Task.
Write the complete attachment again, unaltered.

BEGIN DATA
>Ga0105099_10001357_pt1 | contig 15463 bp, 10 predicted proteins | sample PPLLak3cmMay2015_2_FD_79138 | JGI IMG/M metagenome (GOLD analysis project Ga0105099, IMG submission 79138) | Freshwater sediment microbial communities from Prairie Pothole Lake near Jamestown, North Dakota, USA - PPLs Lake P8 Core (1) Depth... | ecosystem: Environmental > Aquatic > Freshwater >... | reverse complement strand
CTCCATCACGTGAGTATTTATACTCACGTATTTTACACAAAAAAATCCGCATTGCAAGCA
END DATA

>Ga0105099_10001357_pt1 | contig 15463 bp, 10 predicted proteins | sample PPLLak3cmMay2015_2_FD_79138 | JGI IMG/M metagenome (GOLD analysis project Ga0105099, IMG submission 79138) | Freshwater sediment microbial communities from Prairie Pothole Lake near Jamestown, North Dakota, USA - PPLs Lake P8 Core (1) Depth... | ecosystem: Environmental > Aquatic > Freshwater >... | reverse complement strand
CTCCATCACGTGAGTATTTATACTCACGTATTTTACACAAAAAAATCCGCATTGCAAGCA